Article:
Streetwise Professor

September 13, 2008

Moral Hazard

Filed under: Economics,Politics — The Professor @ 3:14 am

On Sunday Treasury Secretary Hank Paulson announced plans to place Fannie Mae and Freddie Mac into conservatorship. If Paulson’s plan is implemented, the operations of the mortgage giants will be reduced dramatically over the coming years.

This is good news, in a way. These GSEs were a disaster waiting to happen–and it just happened. The government’s implicit guarantee of the debt of these enterprises–just made explicit–encouraged excessive risk taking, and excessive risk taking eventually leads to an implosion if the game goes on long enough. In recent years Fannie and Freddie had dramatically increased their interest rate and credit risk and house price risk exposure by purchasing and warehousing larger and larger quantities of mortgages, including large amounts of higher credit risk stuff. This increased their exposure to housing price risk (housing price declines raise the probability of default). When that price decline occurred, these highly leveraged institutions soon blew through their capital. (Arguably, the advantages of these institutions also encouraged greater risk taking by other financial intermediaries attempting to compete with them.)

It would of course have been better if the administration and Congress had responded to numerous, informed warnings of the inherent dangers posed by the GSEs by reining them in years ago. The administration tried, in a half-hearted sort of way, but Congress ardently defended Fannie and Freddie even in the face of accounting shennanigans that would have made Enron proud.

And that’s where the real moral hazard lies. At root, moral hazard exists when a decision maker is not accountable for his actions, when he is able to reap the benefits but somebody else pays the costs. Due to the arcane nature of the GSEs, the ability of Congress to deflect attention, the advantages of incumbency, and myriad other factors, Barney Frank and Chris Dodd and the others in Congress who have protected Fannie and Freddie at every turn will never, ever, pay a political cost for their actions. They have reaped the political benefits, in the form of campaign contributions and the channeling of Fannie and Freddie funds to their pet political causes in housing, but you and me and every other taxpayer will have to pay to clean up the mess. Few people who matter–the constituents of Frank and Dodd et al–will understand the connection between their actions and the F & F blowup, and what’s more, the costs are spread broadly among all taxpayers, the vast majority of whom would be unable to exact a punishment on the perps even if they had the information and incentive to do so.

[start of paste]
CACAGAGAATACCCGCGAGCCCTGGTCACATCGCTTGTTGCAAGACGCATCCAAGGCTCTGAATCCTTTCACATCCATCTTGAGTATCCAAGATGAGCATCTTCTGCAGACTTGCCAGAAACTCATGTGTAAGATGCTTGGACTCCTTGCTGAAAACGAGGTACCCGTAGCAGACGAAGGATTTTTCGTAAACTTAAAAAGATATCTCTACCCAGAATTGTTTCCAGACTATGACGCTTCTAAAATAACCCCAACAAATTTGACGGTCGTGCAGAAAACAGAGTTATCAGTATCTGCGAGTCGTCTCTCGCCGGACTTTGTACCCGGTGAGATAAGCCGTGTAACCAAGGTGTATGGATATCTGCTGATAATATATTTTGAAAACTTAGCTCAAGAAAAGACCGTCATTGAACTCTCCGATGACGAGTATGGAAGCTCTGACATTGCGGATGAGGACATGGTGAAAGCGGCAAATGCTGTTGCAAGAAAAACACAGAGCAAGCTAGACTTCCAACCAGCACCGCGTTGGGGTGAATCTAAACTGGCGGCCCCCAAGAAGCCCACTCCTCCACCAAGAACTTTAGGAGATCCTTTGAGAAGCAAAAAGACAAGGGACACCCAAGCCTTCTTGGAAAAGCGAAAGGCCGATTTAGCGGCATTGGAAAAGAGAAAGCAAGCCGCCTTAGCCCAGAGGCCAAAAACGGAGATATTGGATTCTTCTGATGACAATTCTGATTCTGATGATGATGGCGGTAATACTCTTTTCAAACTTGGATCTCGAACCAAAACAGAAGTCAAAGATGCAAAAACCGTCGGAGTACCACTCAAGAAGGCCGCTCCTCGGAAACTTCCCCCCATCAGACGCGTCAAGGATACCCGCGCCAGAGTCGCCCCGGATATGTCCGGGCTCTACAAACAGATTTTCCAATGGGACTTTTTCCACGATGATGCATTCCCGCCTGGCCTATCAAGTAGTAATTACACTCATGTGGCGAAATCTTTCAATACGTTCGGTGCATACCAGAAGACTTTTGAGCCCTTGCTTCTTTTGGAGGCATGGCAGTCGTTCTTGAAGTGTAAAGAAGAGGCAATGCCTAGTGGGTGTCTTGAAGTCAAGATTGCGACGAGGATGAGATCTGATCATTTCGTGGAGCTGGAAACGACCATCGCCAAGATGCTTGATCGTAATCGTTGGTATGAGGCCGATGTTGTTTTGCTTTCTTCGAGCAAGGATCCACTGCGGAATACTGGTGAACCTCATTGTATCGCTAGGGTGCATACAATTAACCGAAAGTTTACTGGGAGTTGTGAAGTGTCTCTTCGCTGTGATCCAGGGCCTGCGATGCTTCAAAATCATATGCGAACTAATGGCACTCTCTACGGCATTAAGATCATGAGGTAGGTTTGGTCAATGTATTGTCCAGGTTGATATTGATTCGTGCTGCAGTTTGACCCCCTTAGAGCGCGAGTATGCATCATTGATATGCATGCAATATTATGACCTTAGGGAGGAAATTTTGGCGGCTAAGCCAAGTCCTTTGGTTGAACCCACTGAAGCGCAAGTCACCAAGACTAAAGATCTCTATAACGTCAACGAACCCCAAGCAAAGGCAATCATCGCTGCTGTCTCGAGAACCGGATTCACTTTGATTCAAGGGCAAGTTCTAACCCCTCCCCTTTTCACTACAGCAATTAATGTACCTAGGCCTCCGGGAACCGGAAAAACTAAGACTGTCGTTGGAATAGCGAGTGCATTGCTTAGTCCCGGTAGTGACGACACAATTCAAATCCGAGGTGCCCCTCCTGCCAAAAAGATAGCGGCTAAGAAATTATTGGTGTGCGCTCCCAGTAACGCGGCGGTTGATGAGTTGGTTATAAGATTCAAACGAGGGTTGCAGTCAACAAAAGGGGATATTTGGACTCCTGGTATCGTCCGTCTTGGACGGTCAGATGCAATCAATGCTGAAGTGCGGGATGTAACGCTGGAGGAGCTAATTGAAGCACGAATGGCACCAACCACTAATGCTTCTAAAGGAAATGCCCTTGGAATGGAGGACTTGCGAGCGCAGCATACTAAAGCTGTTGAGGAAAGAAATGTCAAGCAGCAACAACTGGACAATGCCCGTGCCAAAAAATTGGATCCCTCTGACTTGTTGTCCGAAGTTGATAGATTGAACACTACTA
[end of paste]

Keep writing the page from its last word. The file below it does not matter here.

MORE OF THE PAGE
It is nauseating in the extreme to see Frank and Dodd express not the slightest remorse for contributing to Fannie’s and Freddie’s disasters. Indeed, both have ardently defended the role of these institutions, and have stated that they intend to ensure that some entity continues to fulfill the redistributive functions of Fannie and Freddie, i.e., subsidizing home ownership and the construction of low income housing.

In the past, F & F supported these functions out of the cash flows generated from its for-profit operations. These operations, in turn, benefited from the funding cost and competitive advantages associated with their special status as GSEs, and the implicit federal guarantee. The whole idea here was to run a shell game that provided monies for certain activities desired by certain politicians without requiring explicit claims on tax revenue. Nonetheless, as was long apparent–and as is now painfully evident–the implicit claim on taxpayer revenues was very real. These entities were, in some degree, analogous to royal monopolies from medieval or mercantilist times, whereby the crown granted special privileges to certain companies in exchange for the companies’ support of activities desired by the crown.

Frank, Dodd, et al, want to continue the shell game, and want to continue to support favored activities without the discipline and accountability (such as it is) of the normal appropriations process. Thus, they will fight tooth and nail to maintain as much of the F & F structure intact. The inexorable logic of this kind of structure creates moral hazard, and if Frank and the gang get their way, sometime not too far into the future, some Son (or should it be “Daughter”) of Fannie will require another bailout. And thus, the lack of political accountability creates the true moral hazard that is at the root of our current financial travails.

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1 Comment »

  1. […] for Frank and his partner in slime Dodd were the creators of the monster that is Frank-n-Dodd.  So what I wrote in September, 2008 holds: And that’s where the real moral hazard lies. At root, moral hazard exists when a decision maker […]

    Pingback by Streetwise Professor » Sorry Don’t Feed the Bulldog — August 24, 2010 @ 8:35 pm

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